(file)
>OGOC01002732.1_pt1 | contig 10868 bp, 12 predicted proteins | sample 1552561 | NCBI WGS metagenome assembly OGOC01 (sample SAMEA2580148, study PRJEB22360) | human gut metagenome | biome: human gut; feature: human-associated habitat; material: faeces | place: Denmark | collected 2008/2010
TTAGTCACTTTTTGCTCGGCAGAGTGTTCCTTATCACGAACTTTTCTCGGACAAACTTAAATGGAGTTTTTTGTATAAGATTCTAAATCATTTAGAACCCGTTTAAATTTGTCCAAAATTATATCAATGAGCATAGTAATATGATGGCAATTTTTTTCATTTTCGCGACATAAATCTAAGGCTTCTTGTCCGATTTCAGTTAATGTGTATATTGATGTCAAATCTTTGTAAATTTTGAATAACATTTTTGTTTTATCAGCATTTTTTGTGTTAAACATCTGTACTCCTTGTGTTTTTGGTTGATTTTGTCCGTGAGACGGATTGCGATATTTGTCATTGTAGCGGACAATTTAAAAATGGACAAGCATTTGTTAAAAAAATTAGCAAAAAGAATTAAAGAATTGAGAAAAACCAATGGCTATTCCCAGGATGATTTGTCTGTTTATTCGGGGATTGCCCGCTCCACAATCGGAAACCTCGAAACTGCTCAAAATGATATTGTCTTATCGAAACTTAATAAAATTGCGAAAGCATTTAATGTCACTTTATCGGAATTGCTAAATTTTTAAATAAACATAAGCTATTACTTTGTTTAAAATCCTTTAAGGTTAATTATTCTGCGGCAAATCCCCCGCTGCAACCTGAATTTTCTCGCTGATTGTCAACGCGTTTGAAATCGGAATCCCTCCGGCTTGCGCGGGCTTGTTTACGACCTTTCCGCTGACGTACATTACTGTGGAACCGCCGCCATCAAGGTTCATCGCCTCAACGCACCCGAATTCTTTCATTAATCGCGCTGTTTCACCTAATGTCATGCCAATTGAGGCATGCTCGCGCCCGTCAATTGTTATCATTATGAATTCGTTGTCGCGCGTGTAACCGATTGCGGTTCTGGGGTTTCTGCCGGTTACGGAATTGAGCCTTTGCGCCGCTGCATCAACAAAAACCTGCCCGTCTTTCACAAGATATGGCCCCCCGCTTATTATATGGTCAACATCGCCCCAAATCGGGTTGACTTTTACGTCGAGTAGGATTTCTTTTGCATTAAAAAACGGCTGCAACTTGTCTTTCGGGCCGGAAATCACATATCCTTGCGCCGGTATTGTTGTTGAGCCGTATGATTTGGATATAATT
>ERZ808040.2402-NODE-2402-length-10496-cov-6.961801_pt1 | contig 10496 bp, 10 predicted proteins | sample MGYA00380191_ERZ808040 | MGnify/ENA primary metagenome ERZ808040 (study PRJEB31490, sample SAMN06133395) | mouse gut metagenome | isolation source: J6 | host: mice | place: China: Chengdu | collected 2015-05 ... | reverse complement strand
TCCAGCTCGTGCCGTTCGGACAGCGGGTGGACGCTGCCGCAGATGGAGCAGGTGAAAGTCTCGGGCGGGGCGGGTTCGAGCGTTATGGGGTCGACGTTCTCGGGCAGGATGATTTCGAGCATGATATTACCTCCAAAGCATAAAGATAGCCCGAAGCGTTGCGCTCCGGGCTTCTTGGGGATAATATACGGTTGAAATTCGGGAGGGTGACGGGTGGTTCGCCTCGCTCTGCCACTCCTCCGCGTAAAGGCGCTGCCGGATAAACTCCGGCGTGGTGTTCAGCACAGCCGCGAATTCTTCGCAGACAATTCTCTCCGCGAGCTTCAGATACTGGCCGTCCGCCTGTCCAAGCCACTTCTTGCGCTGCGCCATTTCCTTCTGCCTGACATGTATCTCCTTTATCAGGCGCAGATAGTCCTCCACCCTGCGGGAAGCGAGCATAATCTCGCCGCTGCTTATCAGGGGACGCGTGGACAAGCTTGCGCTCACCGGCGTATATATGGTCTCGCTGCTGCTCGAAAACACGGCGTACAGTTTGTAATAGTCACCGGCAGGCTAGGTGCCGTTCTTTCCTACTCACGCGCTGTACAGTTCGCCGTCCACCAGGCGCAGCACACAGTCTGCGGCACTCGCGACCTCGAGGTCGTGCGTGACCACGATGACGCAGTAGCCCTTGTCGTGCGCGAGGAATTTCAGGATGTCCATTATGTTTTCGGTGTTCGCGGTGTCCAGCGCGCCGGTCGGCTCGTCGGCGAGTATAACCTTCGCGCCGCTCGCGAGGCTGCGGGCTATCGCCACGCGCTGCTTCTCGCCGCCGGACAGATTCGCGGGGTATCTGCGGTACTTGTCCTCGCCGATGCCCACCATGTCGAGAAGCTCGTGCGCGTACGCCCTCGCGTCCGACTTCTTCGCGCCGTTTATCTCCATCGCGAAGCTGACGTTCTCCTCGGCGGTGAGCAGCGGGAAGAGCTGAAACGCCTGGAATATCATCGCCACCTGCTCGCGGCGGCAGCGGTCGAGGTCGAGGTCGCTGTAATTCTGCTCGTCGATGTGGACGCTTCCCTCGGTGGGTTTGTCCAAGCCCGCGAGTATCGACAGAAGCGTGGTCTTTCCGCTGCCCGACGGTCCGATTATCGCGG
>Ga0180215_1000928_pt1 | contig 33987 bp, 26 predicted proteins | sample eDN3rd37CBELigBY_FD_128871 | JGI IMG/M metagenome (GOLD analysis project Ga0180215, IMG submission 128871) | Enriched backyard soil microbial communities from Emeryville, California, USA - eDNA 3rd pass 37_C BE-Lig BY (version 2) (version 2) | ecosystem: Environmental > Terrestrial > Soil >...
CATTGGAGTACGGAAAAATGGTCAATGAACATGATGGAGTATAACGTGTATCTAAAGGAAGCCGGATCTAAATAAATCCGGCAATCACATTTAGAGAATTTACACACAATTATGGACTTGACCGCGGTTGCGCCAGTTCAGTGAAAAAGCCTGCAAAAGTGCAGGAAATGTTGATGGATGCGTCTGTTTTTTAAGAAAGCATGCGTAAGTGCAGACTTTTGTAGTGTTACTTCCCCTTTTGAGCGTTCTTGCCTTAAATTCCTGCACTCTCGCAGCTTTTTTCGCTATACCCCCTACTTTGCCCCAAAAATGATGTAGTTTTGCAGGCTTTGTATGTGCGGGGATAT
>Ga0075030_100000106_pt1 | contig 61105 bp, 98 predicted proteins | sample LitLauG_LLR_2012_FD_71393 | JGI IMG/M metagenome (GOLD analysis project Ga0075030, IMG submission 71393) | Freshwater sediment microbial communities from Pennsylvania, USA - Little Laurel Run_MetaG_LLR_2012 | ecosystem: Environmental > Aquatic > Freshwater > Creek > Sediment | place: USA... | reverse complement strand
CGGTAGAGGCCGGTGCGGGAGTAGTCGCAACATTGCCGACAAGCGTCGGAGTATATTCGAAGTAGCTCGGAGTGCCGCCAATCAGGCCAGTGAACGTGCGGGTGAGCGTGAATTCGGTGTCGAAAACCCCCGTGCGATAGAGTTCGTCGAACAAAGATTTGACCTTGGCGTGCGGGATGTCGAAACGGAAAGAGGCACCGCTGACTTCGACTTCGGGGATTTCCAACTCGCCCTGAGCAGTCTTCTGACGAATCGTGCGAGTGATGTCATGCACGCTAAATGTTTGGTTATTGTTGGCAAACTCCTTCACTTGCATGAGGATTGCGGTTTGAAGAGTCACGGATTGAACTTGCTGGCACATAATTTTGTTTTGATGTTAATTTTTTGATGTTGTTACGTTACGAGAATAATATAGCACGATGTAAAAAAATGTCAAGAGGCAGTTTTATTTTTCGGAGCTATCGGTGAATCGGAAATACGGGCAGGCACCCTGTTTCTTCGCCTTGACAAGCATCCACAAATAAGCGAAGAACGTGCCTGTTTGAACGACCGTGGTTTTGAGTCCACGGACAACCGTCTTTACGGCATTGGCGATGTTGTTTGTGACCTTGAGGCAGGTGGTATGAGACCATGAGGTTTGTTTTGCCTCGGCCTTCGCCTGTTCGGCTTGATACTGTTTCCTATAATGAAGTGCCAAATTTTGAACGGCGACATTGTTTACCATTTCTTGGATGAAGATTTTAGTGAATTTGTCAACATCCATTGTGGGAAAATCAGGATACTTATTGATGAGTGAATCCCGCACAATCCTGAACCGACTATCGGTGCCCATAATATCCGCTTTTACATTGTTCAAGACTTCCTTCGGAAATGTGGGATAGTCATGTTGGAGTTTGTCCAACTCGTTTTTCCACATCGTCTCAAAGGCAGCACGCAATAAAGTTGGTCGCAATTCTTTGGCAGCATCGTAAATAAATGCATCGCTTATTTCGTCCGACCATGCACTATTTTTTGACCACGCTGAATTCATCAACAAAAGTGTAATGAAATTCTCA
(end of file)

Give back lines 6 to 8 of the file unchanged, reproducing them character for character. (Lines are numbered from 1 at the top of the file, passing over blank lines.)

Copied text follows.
CATTGGAGTACGGAAAAATGGTCAATGAACATGATGGAGTATAACGTGTATCTAAAGGAAGCCGGATCTAAATAAATCCGGCAATCACATTTAGAGAATTTACACACAATTATGGACTTGACCGCGGTTGCGCCAGTTCAGTGAAAAAGCCTGCAAAAGTGCAGGAAATGTTGATGGATGCGTCTGTTTTTTAAGAAAGCATGCGTAAGTGCAGACTTTTGTAGTGTTACTTCCCCTTTTGAGCGTTCTTGCCTTAAATTCCTGCACTCTCGCAGCTTTTTTCGCTATACCCCCTACTTTGCCCCAAAAATGATGTAGTTTTGCAGGCTTTGTATGTGCGGGGATAT
>Ga0075030_100000106_pt1 | contig 61105 bp, 98 predicted proteins | sample LitLauG_LLR_2012_FD_71393 | JGI IMG/M metagenome (GOLD analysis project Ga0075030, IMG submission 71393) | Freshwater sediment microbial communities from Pennsylvania, USA - Little Laurel Run_MetaG_LLR_2012 | ecosystem: Environmental > Aquatic > Freshwater > Creek > Sediment | place: USA... | reverse complement strand
CGGTAGAGGCCGGTGCGGGAGTAGTCGCAACATTGCCGACAAGCGTCGGAGTATATTCGAAGTAGCTCGGAGTGCCGCCAATCAGGCCAGTGAACGTGCGGGTGAGCGTGAATTCGGTGTCGAAAACCCCCGTGCGATAGAGTTCGTCGAACAAAGATTTGACCTTGGCGTGCGGGATGTCGAAACGGAAAGAGGCACCGCTGACTTCGACTTCGGGGATTTCCAACTCGCCCTGAGCAGTCTTCTGACGAATCGTGCGAGTGATGTCATGCACGCTAAATGTTTGGTTATTGTTGGCAAACTCCTTCACTTGCATGAGGATTGCGGTTTGAAGAGTCACGGATTGAACTTGCTGGCACATAATTTTGTTTTGATGTTAATTTTTTGATGTTGTTACGTTACGAGAATAATATAGCACGATGTAAAAAAATGTCAAGAGGCAGTTTTATTTTTCGGAGCTATCGGTGAATCGGAAATACGGGCAGGCACCCTGTTTCTTCGCCTTGACAAGCATCCACAAATAAGCGAAGAACGTGCCTGTTTGAACGACCGTGGTTTTGAGTCCACGGACAACCGTCTTTACGGCATTGGCGATGTTGTTTGTGACCTTGAGGCAGGTGGTATGAGACCATGAGGTTTGTTTTGCCTCGGCCTTCGCCTGTTCGGCTTGATACTGTTTCCTATAATGAAGTGCCAAATTTTGAACGGCGACATTGTTTACCATTTCTTGGATGAAGATTTTAGTGAATTTGTCAACATCCATTGTGGGAAAATCAGGATACTTATTGATGAGTGAATCCCGCACAATCCTGAACCGACTATCGGTGCCCATAATATCCGCTTTTACATTGTTCAAGACTTCCTTCGGAAATGTGGGATAGTCATGTTGGAGTTTGTCCAACTCGTTTTTCCACATCGTCTCAAAGGCAGCACGCAATAAAGTTGGTCGCAATTCTTTGGCAGCATCGTAAATAAATGCATCGCTTATTTCGTCCGACCATGCACTATTTTTTGACCACGCTGAATTCATCAACAAAAGTGTAATGAAATTCTCA